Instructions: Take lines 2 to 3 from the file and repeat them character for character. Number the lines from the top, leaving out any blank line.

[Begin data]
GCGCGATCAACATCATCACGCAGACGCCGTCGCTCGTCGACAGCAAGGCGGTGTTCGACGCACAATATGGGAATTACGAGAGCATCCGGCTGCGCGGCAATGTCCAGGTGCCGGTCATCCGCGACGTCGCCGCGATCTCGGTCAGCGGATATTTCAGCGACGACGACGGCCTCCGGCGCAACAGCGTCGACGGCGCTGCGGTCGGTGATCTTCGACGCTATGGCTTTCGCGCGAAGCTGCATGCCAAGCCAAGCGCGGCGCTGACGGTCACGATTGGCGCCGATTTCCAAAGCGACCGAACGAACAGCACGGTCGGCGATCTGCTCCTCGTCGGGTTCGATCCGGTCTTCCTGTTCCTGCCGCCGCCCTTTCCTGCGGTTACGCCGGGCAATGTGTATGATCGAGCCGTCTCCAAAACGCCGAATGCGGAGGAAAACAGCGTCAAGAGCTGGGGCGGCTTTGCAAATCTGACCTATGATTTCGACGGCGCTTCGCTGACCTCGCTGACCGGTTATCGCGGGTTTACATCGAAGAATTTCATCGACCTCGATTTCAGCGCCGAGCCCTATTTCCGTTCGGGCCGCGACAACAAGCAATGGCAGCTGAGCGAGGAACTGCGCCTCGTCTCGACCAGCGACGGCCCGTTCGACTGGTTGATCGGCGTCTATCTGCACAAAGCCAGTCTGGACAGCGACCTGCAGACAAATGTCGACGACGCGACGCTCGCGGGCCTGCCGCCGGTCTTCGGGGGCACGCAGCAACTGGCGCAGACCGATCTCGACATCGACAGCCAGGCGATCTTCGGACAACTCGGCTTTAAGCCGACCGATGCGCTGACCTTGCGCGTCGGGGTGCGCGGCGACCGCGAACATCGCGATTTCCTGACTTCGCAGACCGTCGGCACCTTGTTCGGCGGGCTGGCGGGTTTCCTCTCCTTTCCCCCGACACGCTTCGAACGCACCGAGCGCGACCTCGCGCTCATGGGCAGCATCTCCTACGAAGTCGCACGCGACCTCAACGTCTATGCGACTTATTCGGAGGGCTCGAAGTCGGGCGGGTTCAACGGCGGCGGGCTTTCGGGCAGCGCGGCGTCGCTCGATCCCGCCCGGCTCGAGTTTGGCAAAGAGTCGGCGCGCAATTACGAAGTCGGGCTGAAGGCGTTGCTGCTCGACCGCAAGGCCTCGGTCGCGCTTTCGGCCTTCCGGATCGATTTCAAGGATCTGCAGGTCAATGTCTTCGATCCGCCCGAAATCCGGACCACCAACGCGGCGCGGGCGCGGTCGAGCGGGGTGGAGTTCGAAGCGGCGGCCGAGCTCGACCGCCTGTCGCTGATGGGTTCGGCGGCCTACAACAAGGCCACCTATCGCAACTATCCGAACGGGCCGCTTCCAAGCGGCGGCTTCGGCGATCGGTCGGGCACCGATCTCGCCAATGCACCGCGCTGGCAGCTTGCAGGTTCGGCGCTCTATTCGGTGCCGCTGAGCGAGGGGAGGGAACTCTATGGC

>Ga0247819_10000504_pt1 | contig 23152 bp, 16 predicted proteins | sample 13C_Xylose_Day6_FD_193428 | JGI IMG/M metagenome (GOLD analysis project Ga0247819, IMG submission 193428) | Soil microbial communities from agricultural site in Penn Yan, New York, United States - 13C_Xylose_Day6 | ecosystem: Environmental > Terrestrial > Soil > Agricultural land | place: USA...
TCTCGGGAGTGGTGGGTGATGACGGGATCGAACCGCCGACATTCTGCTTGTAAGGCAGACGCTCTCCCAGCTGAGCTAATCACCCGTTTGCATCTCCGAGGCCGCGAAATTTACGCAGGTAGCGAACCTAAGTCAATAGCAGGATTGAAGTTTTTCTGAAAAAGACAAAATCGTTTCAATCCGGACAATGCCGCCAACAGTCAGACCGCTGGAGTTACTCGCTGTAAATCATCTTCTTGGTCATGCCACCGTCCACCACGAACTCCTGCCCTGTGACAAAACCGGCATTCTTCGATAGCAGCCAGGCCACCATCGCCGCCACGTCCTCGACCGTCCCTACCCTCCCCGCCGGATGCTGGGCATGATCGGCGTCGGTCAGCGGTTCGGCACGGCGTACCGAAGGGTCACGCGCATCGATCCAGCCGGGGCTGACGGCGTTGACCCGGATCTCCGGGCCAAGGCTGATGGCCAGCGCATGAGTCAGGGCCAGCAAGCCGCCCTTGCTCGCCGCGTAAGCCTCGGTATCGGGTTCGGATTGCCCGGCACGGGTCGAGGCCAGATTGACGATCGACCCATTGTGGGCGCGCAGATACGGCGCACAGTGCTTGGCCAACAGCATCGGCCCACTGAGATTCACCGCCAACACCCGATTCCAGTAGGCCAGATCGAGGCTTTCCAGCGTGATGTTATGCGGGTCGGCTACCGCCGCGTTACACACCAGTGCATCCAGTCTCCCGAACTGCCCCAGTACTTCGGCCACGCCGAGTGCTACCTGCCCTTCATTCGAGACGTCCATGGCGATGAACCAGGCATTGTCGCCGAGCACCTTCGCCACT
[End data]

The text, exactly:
>Ga0247819_10000504_pt1 | contig 23152 bp, 16 predicted proteins | sample 13C_Xylose_Day6_FD_193428 | JGI IMG/M metagenome (GOLD analysis project Ga0247819, IMG submission 193428) | Soil microbial communities from agricultural site in Penn Yan, New York, United States - 13C_Xylose_Day6 | ecosystem: Environmental > Terrestrial > Soil > Agricultural land | place: USA...
TCTCGGGAGTGGTGGGTGATGACGGGATCGAACCGCCGACATTCTGCTTGTAAGGCAGACGCTCTCCCAGCTGAGCTAATCACCCGTTTGCATCTCCGAGGCCGCGAAATTTACGCAGGTAGCGAACCTAAGTCAATAGCAGGATTGAAGTTTTTCTGAAAAAGACAAAATCGTTTCAATCCGGACAATGCCGCCAACAGTCAGACCGCTGGAGTTACTCGCTGTAAATCATCTTCTTGGTCATGCCACCGTCCACCACGAACTCCTGCCCTGTGACAAAACCGGCATTCTTCGATAGCAGCCAGGCCACCATCGCCGCCACGTCCTCGACCGTCCCTACCCTCCCCGCCGGATGCTGGGCATGATCGGCGTCGGTCAGCGGTTCGGCACGGCGTACCGAAGGGTCACGCGCATCGATCCAGCCGGGGCTGACGGCGTTGACCCGGATCTCCGGGCCAAGGCTGATGGCCAGCGCATGAGTCAGGGCCAGCAAGCCGCCCTTGCTCGCCGCGTAAGCCTCGGTATCGGGTTCGGATTGCCCGGCACGGGTCGAGGCCAGATTGACGATCGACCCATTGTGGGCGCGCAGATACGGCGCACAGTGCTTGGCCAACAGCATCGGCCCACTGAGATTCACCGCCAACACCCGATTCCAGTAGGCCAGATCGAGGCTTTCCAGCGTGATGTTATGCGGGTCGGCTACCGCCGCGTTACACACCAGTGCATCCAGTCTCCCGAACTGCCCCAGTACTTCGGCCACGCCGAGTGCTACCTGCCCTTCATTCGAGACGTCCATGGCGATGAACCAGGCATTGTCGCCGAGCACCTTCGCCACT